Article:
In the following video, senior technology analyst Eric Bleeker talks about Apple's (Nasdaq: AAPL) wild ride over the past couple of weeks. In particular, he takes aim at some misguided storylines that have gotten quite a bit of media attention.

First off, Verizon (NYSE: VZ) reported results last week, and iPhone sales were off about 24% from the holiday quarter. Coming into Apple's report this Tuesday, most analysts seem to be clustering around a 16% to 20% drop in iPhone sales from last quarter, so media reports -- and analysts -- were quick to pick up on this data point as a reason Apple could miss expectations this Tuesday.

However, that storyline appears bogus. First off, Apple continues to hold greater than 50% market share on Verizon, and that's a pretty positive long-term sign for the company in its own right. Second, the United States was never going to carry the iPhone to its lofty expectations this quarter. Instead, the main driver of iPhone sales will be in markets such as Brazil and China, where the iPhone 4S was released right before the quarter ended -- or, in China's case, wasn't released even released during the December quarter. To me, having U.S. sales within striking distance of analyst targets and allowing upside for more growth in foreign markets where the iPhone 4S didn't hit until last quarter is a positive heading into Tuesday.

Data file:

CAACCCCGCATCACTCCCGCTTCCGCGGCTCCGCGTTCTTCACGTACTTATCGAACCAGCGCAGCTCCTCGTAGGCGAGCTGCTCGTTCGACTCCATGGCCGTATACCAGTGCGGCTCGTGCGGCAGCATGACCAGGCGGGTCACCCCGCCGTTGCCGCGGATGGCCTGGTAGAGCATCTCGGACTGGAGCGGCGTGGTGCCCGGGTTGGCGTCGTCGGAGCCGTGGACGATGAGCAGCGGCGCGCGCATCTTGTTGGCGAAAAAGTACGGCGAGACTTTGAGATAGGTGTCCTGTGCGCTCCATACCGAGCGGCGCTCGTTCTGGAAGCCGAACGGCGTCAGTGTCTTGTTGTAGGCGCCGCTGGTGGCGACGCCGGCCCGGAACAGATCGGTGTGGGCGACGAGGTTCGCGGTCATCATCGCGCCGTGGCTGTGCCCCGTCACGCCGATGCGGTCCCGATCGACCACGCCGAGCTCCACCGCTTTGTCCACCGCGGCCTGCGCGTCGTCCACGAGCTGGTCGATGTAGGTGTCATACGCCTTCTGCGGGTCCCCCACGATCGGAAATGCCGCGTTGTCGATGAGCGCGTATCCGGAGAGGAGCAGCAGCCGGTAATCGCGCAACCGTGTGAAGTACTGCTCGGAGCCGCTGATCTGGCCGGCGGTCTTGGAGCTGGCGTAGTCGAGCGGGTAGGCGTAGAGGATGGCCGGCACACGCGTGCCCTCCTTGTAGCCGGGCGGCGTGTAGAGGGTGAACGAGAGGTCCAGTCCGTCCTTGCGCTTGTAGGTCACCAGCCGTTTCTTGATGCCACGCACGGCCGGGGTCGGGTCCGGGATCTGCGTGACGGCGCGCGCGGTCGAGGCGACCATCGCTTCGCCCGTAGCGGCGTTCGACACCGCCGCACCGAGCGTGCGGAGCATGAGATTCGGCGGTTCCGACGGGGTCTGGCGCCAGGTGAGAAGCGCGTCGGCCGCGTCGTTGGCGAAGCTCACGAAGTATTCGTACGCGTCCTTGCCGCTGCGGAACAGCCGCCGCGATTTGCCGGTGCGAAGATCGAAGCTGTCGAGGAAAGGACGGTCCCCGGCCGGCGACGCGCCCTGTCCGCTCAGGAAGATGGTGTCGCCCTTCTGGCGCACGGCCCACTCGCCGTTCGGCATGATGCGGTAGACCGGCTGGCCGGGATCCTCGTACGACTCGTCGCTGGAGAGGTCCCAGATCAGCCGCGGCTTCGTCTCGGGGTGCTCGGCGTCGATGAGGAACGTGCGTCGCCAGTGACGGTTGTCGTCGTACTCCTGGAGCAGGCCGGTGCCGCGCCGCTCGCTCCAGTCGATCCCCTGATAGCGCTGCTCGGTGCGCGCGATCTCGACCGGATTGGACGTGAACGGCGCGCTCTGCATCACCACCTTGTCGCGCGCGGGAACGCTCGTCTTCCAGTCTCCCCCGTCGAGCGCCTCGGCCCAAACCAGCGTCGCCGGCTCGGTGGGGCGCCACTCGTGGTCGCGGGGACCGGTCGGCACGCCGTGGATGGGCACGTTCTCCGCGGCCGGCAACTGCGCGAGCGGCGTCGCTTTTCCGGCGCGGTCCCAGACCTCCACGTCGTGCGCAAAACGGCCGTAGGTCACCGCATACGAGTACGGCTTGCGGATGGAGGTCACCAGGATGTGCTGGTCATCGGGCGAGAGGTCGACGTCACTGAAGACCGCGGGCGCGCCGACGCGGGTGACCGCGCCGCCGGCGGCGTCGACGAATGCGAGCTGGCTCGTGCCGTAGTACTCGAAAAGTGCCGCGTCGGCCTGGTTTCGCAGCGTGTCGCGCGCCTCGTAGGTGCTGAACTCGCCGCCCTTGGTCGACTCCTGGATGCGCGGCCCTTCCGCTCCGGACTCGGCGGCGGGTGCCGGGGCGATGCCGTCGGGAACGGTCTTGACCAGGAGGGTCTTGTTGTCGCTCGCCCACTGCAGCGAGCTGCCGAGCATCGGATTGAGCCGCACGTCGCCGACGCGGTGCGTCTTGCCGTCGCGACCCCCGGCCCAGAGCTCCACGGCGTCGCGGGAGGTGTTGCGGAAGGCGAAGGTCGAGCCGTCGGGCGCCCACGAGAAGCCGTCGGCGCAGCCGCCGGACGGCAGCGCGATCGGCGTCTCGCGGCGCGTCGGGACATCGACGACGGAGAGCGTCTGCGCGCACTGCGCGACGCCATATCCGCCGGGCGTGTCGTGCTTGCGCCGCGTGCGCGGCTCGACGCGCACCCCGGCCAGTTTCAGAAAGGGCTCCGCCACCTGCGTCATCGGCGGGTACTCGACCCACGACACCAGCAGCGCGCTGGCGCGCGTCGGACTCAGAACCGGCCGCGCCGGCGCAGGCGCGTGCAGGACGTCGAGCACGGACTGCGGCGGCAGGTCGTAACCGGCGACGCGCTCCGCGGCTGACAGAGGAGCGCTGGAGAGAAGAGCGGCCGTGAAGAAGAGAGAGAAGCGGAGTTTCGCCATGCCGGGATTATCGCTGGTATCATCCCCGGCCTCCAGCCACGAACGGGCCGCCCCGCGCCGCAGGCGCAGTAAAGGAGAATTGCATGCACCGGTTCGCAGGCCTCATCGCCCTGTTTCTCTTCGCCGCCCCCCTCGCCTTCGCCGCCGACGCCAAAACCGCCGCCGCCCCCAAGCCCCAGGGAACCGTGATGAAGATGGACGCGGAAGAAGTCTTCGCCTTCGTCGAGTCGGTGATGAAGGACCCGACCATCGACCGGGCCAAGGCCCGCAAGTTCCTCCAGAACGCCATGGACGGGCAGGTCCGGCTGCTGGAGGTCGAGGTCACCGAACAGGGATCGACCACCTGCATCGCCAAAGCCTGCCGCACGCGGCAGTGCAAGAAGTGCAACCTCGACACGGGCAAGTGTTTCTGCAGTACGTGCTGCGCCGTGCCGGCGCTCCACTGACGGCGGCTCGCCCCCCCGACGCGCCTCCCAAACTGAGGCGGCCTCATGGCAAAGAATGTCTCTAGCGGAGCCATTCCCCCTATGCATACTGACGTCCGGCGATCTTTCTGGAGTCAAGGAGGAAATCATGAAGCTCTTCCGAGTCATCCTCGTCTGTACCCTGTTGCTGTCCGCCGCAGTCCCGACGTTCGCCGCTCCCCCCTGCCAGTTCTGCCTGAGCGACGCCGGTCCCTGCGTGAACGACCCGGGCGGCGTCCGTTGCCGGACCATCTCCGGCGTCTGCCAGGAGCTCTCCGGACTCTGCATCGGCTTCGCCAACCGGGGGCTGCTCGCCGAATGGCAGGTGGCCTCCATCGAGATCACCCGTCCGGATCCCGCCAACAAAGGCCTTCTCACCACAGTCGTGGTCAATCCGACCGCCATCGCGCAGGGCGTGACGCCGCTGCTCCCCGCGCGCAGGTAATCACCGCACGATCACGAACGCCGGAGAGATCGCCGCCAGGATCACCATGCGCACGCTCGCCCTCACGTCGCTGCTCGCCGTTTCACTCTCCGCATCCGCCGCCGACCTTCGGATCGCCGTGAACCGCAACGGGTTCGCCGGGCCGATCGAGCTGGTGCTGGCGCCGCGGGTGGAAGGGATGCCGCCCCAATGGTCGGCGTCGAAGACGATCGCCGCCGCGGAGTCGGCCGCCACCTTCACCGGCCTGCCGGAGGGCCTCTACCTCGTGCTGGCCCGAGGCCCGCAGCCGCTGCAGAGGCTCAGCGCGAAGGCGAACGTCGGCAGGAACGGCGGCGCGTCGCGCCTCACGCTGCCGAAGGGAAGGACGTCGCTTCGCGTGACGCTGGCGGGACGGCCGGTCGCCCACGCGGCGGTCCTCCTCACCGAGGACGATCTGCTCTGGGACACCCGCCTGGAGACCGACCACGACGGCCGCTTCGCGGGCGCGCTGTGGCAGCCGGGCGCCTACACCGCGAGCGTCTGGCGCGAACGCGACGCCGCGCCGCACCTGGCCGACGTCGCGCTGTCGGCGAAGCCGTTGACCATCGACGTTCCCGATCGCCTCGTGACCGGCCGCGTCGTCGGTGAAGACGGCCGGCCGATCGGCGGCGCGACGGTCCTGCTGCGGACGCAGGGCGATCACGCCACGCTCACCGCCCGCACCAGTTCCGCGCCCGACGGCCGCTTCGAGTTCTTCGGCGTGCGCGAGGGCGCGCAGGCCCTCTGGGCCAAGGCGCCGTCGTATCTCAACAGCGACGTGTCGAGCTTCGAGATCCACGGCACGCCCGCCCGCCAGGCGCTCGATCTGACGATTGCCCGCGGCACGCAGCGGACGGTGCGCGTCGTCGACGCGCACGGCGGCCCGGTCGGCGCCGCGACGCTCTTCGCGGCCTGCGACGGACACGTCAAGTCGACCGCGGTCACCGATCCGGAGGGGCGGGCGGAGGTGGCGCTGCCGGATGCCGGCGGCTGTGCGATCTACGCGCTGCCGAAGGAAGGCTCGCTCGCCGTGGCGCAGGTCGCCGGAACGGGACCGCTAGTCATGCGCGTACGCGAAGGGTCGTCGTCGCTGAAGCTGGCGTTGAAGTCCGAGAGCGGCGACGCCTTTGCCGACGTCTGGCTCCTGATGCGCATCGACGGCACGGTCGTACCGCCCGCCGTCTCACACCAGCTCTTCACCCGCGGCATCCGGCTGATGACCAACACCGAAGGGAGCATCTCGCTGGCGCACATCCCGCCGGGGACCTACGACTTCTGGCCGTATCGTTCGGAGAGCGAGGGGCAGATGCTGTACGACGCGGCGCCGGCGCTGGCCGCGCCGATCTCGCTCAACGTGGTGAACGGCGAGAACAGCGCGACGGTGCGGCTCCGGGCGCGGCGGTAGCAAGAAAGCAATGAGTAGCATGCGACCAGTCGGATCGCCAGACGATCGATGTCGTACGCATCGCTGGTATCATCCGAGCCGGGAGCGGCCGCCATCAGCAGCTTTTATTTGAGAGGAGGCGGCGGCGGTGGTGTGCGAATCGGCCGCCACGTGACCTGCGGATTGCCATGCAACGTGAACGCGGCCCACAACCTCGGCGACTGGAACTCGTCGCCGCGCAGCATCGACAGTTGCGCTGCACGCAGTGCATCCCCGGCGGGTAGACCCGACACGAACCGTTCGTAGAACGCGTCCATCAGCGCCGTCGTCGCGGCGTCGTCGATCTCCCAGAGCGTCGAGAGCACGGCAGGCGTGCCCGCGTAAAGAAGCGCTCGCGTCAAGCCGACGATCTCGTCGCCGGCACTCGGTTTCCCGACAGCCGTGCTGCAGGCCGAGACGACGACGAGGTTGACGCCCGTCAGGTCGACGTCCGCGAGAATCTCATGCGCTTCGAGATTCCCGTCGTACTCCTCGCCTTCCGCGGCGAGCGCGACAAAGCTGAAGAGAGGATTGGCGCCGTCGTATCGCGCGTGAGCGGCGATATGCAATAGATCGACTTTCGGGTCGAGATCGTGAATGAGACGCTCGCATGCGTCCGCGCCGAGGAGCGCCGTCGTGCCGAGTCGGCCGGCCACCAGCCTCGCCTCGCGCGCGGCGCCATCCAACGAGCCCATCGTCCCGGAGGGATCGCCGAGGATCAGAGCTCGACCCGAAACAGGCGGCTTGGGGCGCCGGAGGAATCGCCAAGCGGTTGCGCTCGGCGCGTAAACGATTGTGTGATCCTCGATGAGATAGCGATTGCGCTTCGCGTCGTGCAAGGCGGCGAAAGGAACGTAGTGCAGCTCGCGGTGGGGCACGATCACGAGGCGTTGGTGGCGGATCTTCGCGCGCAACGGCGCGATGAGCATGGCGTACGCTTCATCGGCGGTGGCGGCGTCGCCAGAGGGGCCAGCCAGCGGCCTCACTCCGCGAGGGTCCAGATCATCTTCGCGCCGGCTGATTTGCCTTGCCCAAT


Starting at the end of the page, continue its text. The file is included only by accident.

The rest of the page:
Second, analysts homed in on weaker-than-expected guidance next quarter in key Apple supplier Qualcomm's (Nasdaq: QCOM) chipset division. The line of thought surrounding Apple was that Qualcomm's guidance suggested that Apple could be light next quarter as it "de-stocked" chipsets for the iPhone 4S in preparation of an LTE-enabled iPhone 4 in September or October. Qualcomm actually slightly bumped its full-year profit target, so the picture on long-term demand seems to be in place. This seems like a lot of quarter-over-quarter noise and doesn't say much about the long-term picture of Apple's success.

So we have a lot of people seeking out explanations for Apple's fall, but the simplest explanation is probably the best: The company has been on an absolute tear this year, and a slow-down was inevitable.

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